Coliving: How People Become Territorial

How Ownership Can Poison a Community

Community lies at the core of a successful coliving, and maintaining a healthy one is already demanding. However, one thing seldom discussed is that even if you have a healthy community, situations arise that will challenge its survival. One of these mechanisms, “territoriality,” is inherent to human nature and social dynamics.

A Bunk Bed, a Blanket, and a Dream

If you run a coliving or plan to start one, I highly encourage you to live in it for at least six months, hopefully even an entire year. You’ll set up the right culture, understand the House Manager role, see how cycles affect your community, and experience territoriality for yourself as I did.

My Space, My Garage

There were around twenty entrepreneurs sharing the house at any given time. The house was pretty large, with a nice swimming pool. The best room was the master room, with a large walk-in dressing room (lots of space!) and an amazing bathroom, complete with a jacuzzi. Oh my God, did I want that room!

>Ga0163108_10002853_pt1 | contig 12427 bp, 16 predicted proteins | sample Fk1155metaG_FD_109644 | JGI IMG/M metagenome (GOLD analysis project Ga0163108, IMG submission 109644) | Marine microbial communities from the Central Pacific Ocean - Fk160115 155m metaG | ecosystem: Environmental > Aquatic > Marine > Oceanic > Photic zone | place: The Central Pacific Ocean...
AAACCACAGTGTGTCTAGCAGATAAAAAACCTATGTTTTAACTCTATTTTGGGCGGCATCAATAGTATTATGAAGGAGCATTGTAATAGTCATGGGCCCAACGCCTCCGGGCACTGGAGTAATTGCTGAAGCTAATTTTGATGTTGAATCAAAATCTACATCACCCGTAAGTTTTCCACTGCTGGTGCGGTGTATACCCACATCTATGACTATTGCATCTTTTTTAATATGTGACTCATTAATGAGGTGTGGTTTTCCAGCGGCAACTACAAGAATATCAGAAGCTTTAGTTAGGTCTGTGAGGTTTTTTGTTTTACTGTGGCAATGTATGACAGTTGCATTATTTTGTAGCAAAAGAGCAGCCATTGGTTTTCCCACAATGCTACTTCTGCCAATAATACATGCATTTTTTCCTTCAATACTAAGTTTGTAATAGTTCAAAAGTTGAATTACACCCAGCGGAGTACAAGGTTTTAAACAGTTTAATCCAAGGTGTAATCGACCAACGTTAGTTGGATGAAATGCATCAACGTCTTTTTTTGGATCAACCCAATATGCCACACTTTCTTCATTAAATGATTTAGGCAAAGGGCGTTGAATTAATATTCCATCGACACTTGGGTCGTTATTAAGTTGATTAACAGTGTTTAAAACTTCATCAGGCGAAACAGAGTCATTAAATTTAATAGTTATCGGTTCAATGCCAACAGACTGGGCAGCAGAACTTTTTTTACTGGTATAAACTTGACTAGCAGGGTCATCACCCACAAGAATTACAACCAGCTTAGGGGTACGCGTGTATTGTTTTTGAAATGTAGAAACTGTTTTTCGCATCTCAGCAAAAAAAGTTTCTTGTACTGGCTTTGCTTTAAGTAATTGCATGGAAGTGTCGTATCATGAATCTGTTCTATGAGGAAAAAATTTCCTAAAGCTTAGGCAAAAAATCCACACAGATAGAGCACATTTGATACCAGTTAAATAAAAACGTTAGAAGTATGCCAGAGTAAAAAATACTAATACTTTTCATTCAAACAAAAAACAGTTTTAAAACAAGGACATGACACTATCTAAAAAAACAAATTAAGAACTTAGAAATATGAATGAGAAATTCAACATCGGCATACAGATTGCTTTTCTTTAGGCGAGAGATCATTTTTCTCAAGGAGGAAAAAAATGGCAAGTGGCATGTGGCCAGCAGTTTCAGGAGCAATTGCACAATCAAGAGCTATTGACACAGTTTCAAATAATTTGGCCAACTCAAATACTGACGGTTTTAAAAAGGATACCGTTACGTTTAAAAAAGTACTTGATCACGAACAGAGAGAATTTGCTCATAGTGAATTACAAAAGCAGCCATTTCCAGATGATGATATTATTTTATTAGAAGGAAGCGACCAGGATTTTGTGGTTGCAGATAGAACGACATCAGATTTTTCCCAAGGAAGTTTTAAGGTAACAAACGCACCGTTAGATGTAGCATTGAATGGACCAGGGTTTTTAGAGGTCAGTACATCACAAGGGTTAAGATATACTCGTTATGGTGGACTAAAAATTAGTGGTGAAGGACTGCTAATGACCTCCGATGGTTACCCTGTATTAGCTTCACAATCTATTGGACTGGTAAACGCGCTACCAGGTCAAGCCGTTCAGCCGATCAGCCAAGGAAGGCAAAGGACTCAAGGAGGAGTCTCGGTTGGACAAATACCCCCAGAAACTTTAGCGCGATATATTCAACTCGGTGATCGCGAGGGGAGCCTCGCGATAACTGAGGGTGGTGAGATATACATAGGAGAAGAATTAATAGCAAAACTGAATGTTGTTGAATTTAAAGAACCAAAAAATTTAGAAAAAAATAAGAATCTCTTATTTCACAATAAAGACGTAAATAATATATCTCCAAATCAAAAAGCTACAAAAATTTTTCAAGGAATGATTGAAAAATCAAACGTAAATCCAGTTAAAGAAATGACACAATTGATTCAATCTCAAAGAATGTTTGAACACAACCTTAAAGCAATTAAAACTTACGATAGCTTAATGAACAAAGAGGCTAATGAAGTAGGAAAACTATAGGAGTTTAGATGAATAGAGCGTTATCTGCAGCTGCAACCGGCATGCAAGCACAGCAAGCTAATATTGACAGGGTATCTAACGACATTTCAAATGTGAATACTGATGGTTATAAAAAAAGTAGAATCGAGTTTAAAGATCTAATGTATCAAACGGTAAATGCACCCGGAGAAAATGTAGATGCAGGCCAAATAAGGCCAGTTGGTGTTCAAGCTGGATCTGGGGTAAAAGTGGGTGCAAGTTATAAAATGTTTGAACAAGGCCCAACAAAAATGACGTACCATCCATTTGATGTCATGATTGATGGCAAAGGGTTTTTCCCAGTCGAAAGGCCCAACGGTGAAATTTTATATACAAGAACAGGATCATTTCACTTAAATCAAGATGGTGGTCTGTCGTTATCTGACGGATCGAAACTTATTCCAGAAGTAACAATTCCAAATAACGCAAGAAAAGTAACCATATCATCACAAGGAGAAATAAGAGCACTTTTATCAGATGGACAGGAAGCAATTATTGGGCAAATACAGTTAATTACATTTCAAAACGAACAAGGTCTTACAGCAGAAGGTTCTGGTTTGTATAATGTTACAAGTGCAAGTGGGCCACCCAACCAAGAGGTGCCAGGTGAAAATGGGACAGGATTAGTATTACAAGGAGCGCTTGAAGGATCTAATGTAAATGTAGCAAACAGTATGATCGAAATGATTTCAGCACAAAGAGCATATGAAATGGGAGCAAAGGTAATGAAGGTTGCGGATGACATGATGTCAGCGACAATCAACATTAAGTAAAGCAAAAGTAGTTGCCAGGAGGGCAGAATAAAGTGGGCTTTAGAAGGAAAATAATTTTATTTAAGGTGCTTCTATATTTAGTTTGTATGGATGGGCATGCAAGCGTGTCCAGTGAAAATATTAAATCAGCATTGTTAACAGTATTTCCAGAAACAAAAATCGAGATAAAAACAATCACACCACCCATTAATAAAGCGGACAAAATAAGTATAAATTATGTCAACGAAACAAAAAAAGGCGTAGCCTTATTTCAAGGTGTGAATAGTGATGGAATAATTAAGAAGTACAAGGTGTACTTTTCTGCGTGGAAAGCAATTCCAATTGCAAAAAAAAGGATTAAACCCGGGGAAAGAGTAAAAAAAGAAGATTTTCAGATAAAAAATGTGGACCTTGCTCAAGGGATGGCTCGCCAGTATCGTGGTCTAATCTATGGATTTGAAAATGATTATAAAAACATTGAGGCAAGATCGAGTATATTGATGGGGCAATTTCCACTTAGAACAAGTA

Intense Culture Shifts

Territoriality is felt by every guest, and depending on their culture and personality, it’s experienced with more or less intensity. Some adapt very well, some not so much. The same way I perceived that a new guest took my space, he was probably feeling the opposite, like a trespasser.

  • the personality of long-term guests
  • how open and inclusive the community stays

Adjusting to Territoriality

A coliving works like a living organism. If you make a mistake and accept someone that clearly doesn’t fit, the community will quickly turn into an immune system and expel the intruder. Not in an aggressive way; it’s just that the new guest will feel like they don’t fit and will often leave on their own.

Mama Carlos Says

Take care when cultivating your community’s sense of ownership. Your new guests will be vulnerable, and claiming even a tiny space or object is something that makes people feel better. If you give your old guests a welcoming culture to lessen their sense of entitlement and an immediate sense of belonging in your new guests, it will lessen the creep of territoriality in your coliving.

Carlos is the CEO and founder of Startup Embassy, a coliving space in Silicon Valley with a global community of more than 2000 entrepreneurs in 90 countries